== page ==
For the past 10 years, I've taught the GED to adult students. Most recently on Monday nights, I teach the CUNY Assessment Test at the 1199 SEIU Labor Union Group in Midtown. I share more here.
I am an advisor to LaGuardia Community College's New Media Major.
I organize Teacher’s Tech Tours:
If you're also passionate about any of the above, I'd love to chat!
My father immigrated to the United States in his twenties, where he worked a number of minimum wage jobs, as a busboy, as a waiter, at a gas station. He went on to become a software developer, and then at the age of 36, became a lawyer. My brother and I were so lucky to grow up in New Jersey, at great public schools.
My mother and father also nurtured in me a global worldview, that emphasized giving back to the world, which led me to an early passion for international development and global health. As a Harvard undergraduate, I studied Swahili and spent time in Kenya, Tanzania, and South Africa. It was while in sub-Saharan Africa, I saw the immense potential for technology to transform lives at scale.
I went on to work at Cisco Systems, with high-performing engineering teams, that ultimately led to my role as co-founder and general partner at Work-Bench, an enterprise-focused VC fund in NYC. We invest in enterprise software startups throughout the country, building some of the most cutting edge technologies.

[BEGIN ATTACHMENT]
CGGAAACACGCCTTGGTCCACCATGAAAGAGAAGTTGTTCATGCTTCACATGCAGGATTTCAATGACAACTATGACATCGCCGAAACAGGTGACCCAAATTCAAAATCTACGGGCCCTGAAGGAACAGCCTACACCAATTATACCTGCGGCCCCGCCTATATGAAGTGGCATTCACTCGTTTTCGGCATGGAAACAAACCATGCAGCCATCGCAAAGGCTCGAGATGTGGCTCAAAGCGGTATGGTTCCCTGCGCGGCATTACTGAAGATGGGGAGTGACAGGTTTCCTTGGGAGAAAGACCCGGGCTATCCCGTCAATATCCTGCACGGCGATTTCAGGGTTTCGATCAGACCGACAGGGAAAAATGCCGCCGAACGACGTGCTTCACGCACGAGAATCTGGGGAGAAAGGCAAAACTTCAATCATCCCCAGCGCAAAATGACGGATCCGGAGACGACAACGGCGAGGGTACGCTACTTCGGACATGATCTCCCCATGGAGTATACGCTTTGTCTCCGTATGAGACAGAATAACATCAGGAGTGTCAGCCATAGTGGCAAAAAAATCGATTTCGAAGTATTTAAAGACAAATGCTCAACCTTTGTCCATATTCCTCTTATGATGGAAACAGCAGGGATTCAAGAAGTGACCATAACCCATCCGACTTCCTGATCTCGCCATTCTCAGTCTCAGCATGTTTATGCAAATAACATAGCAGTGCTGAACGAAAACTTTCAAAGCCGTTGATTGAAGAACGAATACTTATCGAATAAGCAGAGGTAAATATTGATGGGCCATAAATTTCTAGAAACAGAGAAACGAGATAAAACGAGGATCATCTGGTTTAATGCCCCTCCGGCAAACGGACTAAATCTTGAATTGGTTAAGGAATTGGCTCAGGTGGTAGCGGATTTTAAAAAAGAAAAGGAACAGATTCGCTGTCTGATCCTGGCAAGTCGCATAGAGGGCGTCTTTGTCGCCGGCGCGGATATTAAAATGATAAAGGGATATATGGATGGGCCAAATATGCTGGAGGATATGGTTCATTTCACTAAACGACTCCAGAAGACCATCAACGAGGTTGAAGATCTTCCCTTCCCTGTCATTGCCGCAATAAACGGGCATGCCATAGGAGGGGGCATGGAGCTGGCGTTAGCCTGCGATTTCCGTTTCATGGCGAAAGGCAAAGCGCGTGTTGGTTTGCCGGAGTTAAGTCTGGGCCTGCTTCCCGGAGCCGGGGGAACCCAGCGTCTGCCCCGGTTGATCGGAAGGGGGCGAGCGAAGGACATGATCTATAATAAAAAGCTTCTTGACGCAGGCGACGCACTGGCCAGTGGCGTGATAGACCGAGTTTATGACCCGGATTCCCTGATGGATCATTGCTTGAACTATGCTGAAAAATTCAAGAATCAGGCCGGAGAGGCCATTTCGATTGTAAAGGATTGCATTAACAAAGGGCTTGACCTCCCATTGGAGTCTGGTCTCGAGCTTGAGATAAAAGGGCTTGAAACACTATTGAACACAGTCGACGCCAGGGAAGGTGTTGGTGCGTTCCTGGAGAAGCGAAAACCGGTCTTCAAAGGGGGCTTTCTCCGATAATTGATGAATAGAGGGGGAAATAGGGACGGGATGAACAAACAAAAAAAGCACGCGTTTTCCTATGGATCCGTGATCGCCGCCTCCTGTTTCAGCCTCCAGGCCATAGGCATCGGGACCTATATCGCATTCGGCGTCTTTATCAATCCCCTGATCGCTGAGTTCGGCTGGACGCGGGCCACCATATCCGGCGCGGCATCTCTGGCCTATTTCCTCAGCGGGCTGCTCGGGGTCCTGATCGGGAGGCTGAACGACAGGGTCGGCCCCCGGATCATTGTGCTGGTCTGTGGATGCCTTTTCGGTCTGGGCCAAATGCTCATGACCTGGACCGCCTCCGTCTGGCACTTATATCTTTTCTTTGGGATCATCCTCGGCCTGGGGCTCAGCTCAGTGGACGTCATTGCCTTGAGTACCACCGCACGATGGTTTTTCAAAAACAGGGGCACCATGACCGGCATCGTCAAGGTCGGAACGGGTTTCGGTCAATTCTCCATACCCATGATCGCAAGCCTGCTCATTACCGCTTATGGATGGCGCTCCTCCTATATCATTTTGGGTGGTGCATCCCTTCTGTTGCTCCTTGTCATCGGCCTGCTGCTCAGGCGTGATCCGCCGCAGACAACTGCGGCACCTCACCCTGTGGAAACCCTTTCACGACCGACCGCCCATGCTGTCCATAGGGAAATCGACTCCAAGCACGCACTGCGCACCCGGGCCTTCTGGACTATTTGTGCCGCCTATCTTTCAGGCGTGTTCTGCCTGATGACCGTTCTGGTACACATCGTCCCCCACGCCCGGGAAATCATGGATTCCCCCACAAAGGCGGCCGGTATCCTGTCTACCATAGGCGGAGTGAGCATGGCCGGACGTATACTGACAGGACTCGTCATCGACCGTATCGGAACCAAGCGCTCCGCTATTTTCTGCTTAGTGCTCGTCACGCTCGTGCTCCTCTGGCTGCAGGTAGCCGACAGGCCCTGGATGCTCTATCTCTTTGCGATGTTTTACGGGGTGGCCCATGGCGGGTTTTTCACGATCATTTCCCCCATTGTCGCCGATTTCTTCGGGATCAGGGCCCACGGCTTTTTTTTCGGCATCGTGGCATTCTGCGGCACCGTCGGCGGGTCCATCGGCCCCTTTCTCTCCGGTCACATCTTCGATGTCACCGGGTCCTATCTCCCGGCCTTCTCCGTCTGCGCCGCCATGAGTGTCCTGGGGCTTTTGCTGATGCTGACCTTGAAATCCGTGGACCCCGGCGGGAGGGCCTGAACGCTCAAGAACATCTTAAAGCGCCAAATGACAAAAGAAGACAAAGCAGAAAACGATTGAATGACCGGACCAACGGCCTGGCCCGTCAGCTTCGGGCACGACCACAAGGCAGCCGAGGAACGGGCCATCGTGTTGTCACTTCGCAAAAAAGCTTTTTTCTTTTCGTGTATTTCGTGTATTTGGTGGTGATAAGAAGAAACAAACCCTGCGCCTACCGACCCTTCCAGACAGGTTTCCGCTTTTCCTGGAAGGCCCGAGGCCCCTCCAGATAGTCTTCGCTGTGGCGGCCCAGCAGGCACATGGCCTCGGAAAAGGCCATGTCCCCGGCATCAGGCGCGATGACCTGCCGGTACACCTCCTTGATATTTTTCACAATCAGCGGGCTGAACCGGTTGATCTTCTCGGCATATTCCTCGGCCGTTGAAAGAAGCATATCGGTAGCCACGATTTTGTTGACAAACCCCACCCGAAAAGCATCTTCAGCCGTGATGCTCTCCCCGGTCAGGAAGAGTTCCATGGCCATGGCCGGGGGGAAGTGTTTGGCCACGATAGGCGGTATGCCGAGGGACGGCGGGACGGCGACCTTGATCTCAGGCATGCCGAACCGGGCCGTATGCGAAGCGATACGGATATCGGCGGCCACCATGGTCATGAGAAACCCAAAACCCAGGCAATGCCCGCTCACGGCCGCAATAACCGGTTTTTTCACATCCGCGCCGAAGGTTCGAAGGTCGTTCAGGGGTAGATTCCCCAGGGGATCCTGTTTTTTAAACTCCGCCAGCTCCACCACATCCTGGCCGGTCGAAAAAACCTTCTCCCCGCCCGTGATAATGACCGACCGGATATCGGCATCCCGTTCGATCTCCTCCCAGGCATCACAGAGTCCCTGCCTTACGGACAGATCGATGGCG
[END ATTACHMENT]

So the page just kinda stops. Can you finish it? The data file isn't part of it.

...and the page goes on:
Yet outside of my professional work, where I have spent the most time and energy is in education - specifically adult education. I have worked with hundreds of adults over the past 10 years in both Boston and New York, who are in similar shoes as my own father was - working 2 jobs, with 3 kids, and with English as a second language. When I think of my father's experiences, I cannot help but hope the same for my own adult students that I teach.
With that said, the opportunities for today’s workforce are far more challenging than they were for my father’s generation, and nowhere more acutely than in career and education growth for minimum wage workers, where it is harder than ever to provide for them and their families.
I consider myself so incredibly lucky to work at the intersection of so many critical fields: education, technology, workforce development, and my own personal experiences as the daughter of immigrants, to identify, collaborate, and invest in transformative new technologies that will change and power the future of jobs.